IOM Today

An intergovernmental organization established in 1951, IOM is committed to the principle that humane and orderly migration benefits migrants and society.

  • 157 Members and more than 100 observers
  • More than 480 field locations
  • More than 8,400 staff working on more than 2,600 projects
  • More than US$ 1.3 billion expenditures in 2013

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Individuals considering migrating for whatever purpose or destination should take extreme caution in dealing with internet offers or email marketing in light of recent surge in fraudulent schemes.

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Capital Dhaka
Population (2013): 156.6 million
Area:  143,998 km sq
Languages :  Bangla (Bengali)
Currency:  Taka (BDT)
GDP per Capita PPP (2013): USD 2,557
HDI Rank (2013): 142 of 187
Remittances (2013 estimate):  USD 13,776 million
Net Migration Rate (2010-2015):     -2.6 migrants/1,000 population
Immigrants (2013):  0.9%
Women as a Percentage of Immigrants  (2013): 13.4%
Population under 15 (2013): 30%
Adult HIV Prevalence (2013):  0.01%
Sources and Definitions


It is estimated that over five million Bangladeshis are currently working overseas, contributing greatly to their families, communities and the country’s economy through remittances. Remittances sent by migrants through official channels reached a record high level of USD 11 billion in 2010. Migration is increasingly being recognized as a viable livelihood option and one of the major development issues for Bangladesh.

The growth in migration from Bangladesh and the increasing levels of remittances and consequent benefits to the society and the country are not without its challenges. Alongside regular and beneficial migration - irregular migration, informal channels of remittance and human trafficking continue to result in serious violations of migrants' rights and an increasing number of Bangladeshi irregular migrants are apprehended in destination countries. Other contributing factors include irregular recruitment practices and abuses, rising migration costs, and a lack of data and follow-up with returning migrants, who have greater vulnerability in terms of infectious diseases, psychological well-being and lack of access to appropriate health services. Health of mobile populations is a growing concern expressed by governments, international organizations, NGOs, and civil society on many international fora.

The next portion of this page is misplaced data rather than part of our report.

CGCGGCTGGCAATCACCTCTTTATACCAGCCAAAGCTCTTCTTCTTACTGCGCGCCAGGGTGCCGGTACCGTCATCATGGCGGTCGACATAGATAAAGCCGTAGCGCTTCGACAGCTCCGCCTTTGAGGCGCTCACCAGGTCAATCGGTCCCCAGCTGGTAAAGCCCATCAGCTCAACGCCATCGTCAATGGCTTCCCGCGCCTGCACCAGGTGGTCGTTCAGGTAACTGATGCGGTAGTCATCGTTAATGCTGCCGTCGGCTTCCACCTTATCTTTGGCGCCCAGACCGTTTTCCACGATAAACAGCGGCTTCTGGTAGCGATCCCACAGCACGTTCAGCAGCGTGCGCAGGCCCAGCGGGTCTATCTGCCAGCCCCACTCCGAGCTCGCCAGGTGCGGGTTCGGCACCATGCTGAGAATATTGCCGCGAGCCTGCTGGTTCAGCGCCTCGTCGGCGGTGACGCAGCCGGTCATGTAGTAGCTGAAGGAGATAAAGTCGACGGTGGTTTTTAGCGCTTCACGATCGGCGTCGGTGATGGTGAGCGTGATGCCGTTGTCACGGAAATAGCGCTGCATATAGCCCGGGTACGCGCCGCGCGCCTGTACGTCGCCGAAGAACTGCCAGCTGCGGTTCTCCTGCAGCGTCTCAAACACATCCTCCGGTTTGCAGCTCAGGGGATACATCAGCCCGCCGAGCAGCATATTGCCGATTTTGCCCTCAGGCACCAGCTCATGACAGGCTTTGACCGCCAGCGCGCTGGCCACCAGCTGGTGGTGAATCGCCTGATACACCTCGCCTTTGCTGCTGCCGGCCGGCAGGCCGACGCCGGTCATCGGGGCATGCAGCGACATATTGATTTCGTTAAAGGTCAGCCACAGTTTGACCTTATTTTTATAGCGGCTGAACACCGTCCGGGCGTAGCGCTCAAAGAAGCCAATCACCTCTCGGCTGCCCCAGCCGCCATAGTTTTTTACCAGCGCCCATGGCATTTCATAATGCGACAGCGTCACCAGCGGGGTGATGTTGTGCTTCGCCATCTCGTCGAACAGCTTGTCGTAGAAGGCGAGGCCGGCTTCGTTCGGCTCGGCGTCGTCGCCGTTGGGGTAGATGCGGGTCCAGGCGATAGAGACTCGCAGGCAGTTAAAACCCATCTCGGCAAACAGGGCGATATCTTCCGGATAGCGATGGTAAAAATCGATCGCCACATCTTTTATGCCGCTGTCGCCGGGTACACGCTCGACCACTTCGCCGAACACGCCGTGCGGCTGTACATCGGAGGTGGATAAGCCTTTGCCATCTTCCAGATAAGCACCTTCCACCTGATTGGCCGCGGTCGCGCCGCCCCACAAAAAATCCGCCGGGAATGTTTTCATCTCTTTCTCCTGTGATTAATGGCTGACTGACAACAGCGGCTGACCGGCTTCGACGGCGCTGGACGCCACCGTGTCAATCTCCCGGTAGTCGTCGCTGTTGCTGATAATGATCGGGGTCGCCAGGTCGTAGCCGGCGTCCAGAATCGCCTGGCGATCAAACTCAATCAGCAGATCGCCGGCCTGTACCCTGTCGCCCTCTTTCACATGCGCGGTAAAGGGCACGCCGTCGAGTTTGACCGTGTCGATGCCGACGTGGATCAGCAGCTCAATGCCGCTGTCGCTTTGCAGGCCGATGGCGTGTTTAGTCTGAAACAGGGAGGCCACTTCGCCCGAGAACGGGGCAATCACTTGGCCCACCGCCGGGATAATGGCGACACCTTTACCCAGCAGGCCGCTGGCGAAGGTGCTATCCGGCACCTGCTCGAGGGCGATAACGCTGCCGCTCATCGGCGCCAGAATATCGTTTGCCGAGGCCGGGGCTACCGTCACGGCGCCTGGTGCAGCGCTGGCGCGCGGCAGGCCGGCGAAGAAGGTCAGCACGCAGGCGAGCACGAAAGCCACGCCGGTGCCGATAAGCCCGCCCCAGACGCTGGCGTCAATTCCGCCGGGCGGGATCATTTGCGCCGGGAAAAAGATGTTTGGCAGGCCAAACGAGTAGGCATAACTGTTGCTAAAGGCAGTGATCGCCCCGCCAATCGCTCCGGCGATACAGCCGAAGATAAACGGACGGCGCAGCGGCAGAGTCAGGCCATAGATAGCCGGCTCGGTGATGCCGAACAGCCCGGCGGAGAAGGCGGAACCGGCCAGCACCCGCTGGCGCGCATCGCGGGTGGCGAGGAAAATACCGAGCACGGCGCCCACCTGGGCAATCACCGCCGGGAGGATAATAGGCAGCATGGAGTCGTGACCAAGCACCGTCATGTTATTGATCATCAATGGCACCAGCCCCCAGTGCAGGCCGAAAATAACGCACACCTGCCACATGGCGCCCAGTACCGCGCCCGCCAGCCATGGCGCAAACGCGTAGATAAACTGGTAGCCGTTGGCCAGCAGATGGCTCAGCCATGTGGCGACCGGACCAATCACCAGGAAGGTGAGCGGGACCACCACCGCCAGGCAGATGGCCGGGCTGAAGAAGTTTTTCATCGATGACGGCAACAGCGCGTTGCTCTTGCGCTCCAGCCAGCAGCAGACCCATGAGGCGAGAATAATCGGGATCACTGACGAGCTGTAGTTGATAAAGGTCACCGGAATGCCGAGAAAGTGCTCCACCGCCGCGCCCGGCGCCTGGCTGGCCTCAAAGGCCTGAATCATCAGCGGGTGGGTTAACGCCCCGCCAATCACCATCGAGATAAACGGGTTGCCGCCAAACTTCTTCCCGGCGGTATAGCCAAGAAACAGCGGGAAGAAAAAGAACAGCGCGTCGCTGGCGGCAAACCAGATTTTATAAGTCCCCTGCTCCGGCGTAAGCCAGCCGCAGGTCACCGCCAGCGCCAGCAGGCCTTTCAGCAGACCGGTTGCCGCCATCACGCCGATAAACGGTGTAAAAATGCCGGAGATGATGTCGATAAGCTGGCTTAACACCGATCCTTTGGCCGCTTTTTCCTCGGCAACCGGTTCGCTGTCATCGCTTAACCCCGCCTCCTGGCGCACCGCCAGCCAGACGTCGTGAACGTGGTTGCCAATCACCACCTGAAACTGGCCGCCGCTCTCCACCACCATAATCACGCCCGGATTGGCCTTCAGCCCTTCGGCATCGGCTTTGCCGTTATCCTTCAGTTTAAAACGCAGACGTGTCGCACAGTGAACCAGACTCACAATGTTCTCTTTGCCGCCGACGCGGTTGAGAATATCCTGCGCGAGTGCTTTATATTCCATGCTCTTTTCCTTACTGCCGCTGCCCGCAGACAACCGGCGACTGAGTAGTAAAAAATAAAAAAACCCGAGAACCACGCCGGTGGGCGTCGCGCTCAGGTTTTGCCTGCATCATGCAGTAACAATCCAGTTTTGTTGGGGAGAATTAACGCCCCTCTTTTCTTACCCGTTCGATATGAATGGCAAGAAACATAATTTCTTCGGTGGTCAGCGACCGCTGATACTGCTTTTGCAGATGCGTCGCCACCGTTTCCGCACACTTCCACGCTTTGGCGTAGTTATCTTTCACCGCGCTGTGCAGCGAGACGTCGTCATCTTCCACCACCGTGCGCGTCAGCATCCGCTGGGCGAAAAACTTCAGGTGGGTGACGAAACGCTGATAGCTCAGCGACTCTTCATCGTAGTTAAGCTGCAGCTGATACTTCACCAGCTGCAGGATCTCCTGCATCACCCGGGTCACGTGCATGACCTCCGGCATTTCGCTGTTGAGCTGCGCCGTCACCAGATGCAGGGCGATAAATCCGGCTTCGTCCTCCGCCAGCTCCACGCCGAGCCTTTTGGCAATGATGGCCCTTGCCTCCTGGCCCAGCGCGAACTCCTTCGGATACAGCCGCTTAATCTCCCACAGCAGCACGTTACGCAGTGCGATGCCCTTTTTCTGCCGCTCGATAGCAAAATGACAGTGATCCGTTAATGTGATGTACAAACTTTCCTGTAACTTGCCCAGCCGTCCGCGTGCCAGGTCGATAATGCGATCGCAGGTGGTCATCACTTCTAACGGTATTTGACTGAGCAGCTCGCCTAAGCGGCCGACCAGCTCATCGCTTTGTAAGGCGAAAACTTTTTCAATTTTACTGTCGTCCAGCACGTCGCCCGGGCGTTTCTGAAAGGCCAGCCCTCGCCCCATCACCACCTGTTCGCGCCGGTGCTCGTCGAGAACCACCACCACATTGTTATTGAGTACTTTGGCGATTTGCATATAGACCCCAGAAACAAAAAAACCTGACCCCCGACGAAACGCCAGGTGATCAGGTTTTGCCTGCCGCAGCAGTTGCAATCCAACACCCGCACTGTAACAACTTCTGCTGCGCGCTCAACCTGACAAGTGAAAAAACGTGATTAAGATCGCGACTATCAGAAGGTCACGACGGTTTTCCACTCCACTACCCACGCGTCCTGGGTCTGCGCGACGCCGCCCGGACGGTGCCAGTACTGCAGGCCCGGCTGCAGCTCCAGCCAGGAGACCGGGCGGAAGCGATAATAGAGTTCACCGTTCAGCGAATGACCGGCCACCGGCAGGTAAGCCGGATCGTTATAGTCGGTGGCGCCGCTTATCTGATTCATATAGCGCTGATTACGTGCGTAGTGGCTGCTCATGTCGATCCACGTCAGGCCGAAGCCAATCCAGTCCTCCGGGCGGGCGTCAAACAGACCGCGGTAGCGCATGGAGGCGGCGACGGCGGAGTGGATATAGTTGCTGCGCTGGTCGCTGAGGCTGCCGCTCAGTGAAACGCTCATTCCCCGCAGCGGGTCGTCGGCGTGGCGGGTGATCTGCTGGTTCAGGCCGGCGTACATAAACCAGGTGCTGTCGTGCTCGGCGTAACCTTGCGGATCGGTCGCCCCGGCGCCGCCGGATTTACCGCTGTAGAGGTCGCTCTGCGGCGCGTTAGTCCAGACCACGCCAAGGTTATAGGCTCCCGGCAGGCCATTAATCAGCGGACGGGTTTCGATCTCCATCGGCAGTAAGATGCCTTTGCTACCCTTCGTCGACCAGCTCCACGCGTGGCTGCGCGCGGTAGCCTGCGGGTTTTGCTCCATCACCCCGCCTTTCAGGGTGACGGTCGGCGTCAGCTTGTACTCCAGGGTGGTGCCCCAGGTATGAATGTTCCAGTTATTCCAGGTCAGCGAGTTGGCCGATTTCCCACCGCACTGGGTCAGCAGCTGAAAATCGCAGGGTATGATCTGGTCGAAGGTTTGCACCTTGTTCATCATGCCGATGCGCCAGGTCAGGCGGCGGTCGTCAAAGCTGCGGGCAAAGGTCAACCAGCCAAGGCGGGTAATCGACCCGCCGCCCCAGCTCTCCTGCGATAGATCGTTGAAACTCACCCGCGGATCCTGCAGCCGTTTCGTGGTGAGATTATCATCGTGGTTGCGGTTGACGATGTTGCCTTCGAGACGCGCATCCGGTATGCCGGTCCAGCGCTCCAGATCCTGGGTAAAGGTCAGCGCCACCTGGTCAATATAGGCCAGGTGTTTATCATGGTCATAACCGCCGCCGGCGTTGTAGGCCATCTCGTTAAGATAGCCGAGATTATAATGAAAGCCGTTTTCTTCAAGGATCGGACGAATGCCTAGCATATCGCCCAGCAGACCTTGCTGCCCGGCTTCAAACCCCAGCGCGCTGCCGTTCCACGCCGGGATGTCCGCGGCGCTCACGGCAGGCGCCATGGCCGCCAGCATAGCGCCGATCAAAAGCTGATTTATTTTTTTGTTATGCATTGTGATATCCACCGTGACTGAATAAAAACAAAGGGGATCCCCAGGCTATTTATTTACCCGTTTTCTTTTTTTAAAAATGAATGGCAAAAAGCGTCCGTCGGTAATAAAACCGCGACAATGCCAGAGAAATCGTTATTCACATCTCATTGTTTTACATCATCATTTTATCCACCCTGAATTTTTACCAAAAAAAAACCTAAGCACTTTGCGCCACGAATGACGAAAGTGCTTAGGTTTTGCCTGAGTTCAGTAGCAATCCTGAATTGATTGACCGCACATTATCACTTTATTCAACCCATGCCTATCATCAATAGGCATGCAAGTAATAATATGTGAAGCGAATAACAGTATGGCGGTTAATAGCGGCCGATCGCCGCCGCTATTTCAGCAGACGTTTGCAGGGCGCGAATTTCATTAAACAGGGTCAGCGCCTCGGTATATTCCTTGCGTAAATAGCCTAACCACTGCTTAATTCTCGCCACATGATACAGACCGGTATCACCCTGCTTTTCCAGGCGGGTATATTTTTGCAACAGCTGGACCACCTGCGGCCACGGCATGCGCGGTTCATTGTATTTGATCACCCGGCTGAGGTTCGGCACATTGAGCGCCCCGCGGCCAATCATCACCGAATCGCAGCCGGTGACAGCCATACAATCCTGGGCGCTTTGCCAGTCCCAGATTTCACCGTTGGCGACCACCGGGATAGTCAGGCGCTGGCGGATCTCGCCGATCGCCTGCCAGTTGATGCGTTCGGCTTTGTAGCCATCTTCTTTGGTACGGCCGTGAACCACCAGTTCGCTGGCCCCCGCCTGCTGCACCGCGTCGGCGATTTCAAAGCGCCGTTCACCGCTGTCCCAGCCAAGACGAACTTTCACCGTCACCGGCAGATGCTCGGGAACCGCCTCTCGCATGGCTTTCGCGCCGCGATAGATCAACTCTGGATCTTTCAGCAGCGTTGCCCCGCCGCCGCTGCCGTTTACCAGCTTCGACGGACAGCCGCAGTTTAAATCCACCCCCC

In order to address some of these challenges, Government operational and administrative capacity needs to be enhanced. Responses include further investment and assistance in cross-border technical cooperation, capacity-building of bilateral and regional border checkpoints, prevention of migration-related crime, awareness-raising on the risks of irregular migration and improved labour migration management.

Additionally, trafficking in persons including the trafficking of women and children for commercial sexual exploitation and trafficking of men, women and children for labour exploitation, remains a grave concern in the country and the region. In order to combat trafficking, the capacity of relevant authorities in Bangladesh and relevant destination countries is being strengthened. Furthermore, awareness raising activities on safe migration are being conducted. Innovative ventures building on principles of Corporate Social Responsibility and Private Public Partnership have been initiated for economic empowerment and reintegrating victims of trafficking.

In addition to the challenges mentioned above, about one million people have become vulnerable internal migrants in Bangladesh due to environmental factors such as frequent natural disasters, drought, floods and riverbank erosion. The unique geographic location and characteristics of Bangladesh, coupled with the myriad of developmental challenges including extreme poverty continue to contribute to its exposure to a wide range of destructive natural hazards such as cyclones, storms, flooding and erosion. It is expected that increasingly larger numbers of people will continue to be displaced owing to the exacerbating effects of environmental degradation and climate change. In order to combat some of these detrimental effects on already vulnerable populations, initiatives are being undertaken to increase awareness on the effects of environmental and climate change factors on population movements, and to mainstream migration into all climate change adaptation policies.